At the other end of the ranking, half of the lowest ten positions are captured by economies from Latin America. The other half are India, Russia, Ukraine, South Africa and Turkey. Half of these economies struggle with safety and security as denoted from the high number of homicides. The remaining half are related to gender inequality, social cohesion, and political instability. What is promising is that these economies are dominated by young people. In seven out of ten economies the strength is the low percent of people above the age of 65 in the total population. Yet, in order to use this strength for the growth and development of their economy, these countries must strengthen the elements related to social justice: address the gap of inequality related to gender and income, and foster an inclusive environment to businesses and society.

Figure 1.  Societal Framework: Strongest and weakest criteria per economy, 2019

Figure 1 Strongest_weakest_criteria.jpg

Source: 2019 IMD World Competitiveness Yearbook

 

“Social Cohesion” is a criterion that reflects the essence of social justice. It attempts to capture how “connected” different groups of people are in an economy. Note that cohesion does not imply that the different groups are the same. It underscores that groups of distinct characteristics related to ethnic background, race or gender among others, have strong bonds and care for the society as a whole and not just for the individual group.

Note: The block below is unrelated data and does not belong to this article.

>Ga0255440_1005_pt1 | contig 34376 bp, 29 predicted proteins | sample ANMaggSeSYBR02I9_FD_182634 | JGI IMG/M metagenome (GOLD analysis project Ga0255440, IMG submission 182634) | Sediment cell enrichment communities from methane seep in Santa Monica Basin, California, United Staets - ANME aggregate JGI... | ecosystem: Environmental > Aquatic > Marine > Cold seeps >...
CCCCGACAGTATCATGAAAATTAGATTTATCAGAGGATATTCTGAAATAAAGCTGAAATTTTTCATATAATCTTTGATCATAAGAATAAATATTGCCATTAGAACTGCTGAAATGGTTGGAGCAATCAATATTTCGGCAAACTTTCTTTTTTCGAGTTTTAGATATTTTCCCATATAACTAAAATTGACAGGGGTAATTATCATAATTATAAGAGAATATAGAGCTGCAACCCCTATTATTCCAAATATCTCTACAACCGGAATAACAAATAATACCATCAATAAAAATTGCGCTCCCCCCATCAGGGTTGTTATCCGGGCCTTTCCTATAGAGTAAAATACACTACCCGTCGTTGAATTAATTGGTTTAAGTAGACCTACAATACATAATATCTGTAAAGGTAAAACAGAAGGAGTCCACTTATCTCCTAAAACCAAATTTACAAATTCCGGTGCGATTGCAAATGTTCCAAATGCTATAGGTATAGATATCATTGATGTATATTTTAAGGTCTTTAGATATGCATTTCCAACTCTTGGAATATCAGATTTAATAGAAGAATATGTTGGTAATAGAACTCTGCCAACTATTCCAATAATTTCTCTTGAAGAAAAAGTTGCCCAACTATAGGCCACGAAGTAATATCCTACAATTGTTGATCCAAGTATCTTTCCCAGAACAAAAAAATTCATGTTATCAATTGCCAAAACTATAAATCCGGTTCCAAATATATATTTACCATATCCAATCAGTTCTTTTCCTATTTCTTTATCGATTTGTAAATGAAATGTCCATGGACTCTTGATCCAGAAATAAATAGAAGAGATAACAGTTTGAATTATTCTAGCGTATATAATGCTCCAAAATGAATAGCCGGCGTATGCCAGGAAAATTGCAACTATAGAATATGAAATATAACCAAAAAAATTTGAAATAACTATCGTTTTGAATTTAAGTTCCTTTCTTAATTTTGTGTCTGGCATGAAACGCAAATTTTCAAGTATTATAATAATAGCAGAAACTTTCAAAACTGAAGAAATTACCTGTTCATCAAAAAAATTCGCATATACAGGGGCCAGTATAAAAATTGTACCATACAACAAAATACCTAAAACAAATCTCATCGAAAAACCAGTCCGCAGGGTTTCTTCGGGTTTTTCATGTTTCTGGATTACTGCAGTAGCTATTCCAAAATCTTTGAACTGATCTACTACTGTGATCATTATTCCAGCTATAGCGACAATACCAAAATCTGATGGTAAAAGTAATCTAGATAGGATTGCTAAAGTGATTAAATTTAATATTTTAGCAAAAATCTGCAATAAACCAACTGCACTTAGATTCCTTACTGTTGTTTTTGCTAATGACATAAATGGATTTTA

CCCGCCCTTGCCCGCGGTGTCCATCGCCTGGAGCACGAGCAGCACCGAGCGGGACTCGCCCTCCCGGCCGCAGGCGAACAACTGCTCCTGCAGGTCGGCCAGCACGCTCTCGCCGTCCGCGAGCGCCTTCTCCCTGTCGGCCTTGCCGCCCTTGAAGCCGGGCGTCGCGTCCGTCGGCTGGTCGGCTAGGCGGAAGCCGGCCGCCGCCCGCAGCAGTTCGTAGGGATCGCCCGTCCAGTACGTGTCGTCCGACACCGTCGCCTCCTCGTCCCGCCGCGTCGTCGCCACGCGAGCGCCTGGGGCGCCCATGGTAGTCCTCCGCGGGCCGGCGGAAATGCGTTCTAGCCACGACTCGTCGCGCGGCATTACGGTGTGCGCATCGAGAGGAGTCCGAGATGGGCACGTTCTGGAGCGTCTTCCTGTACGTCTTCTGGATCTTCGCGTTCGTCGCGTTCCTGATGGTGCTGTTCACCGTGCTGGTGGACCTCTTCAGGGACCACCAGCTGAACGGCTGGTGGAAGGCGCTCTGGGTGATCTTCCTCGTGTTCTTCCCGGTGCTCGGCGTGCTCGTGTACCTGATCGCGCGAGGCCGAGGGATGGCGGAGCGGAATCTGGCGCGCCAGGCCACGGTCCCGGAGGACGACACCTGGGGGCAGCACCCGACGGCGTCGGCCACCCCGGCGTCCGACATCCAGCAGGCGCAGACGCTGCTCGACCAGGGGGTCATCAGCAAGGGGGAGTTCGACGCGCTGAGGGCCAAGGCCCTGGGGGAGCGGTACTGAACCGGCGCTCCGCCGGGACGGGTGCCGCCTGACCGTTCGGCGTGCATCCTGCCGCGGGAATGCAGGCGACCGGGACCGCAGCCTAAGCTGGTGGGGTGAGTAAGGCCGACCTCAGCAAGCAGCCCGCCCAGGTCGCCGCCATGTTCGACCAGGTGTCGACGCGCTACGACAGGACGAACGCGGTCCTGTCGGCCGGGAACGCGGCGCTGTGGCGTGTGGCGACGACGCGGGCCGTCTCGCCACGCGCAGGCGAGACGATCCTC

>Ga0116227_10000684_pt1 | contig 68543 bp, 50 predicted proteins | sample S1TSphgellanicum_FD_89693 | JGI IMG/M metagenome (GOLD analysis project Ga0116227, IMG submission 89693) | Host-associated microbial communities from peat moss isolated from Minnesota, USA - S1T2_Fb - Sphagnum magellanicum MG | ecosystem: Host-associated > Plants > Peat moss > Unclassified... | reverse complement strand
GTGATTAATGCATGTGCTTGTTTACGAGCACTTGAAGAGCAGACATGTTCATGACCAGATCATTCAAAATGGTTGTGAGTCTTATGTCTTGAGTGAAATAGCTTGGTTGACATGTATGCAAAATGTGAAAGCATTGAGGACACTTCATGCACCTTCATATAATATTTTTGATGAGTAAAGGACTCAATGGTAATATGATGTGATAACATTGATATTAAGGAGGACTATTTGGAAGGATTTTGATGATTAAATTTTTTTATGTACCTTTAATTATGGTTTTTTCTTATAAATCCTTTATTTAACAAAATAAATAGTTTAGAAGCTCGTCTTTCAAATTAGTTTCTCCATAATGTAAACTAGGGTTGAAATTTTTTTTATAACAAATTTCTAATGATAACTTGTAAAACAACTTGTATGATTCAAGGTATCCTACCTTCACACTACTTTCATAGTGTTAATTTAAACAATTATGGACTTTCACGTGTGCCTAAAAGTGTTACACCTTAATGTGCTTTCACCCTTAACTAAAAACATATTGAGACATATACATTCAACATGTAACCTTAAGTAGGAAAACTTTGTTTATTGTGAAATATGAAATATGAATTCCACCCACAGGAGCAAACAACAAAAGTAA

Figure 2 captures the evolution of the responses we received from mid- and high-level executives to the strength of social cohesion in the economies they operate. Given that the World Day for Social Justice was established in 2008, we study the improvement of social cohesion between 2008 and 2019. The vertical axis of Figure 2 captures the difference in perception between these two years. The horizontal axis presents the 2019 responses.

We take the mid points of the two axis and we identify four areas of interest. The upper two areas capture the economies that have improved between 2008 and 2019. The Asian economies, Japan, Korea, Indonesia, Taiwan and Malaysia have recorded the highest improvements.

The upper part of the figure can be divided in two areas. The one on the right depicts the economies that not only improved their ranking, but they are currently performing well with the countries outlined above being the leaders.  

 

Figure 2. Evolution in perceptions about social cohesion, 2008-2019

Figure 2 Social_cohesion_2019.jpg

Source: IMD World Competitiveness Dataset

 

The lower part of Figure 2 depicts economies that realized a decline in social cohesion. The group to the right consists of countries that have strong responses on social cohesion. The economies that need to revisit certain aspects of the ties that hold the society together are in the lower left part. The Americas are heavily represented in this segment with Colombia, Brazil and Peru being in the lowest positions as well as the United States of America which exhibits a large decline.

The UN suggests that social justice is a prerequisite for sustainable development and therefore, for the improvement of the quality of life of the citizens of a country. To put it differently, strengthening the societal fabric and promoting socially inclusive policies are steps to embark in sustainable development. Not to mention their contributions to paving a solid space, a “bridge,” to move forward even when experiencing turbulent times.

 

Social justice: Bridge over troubled waters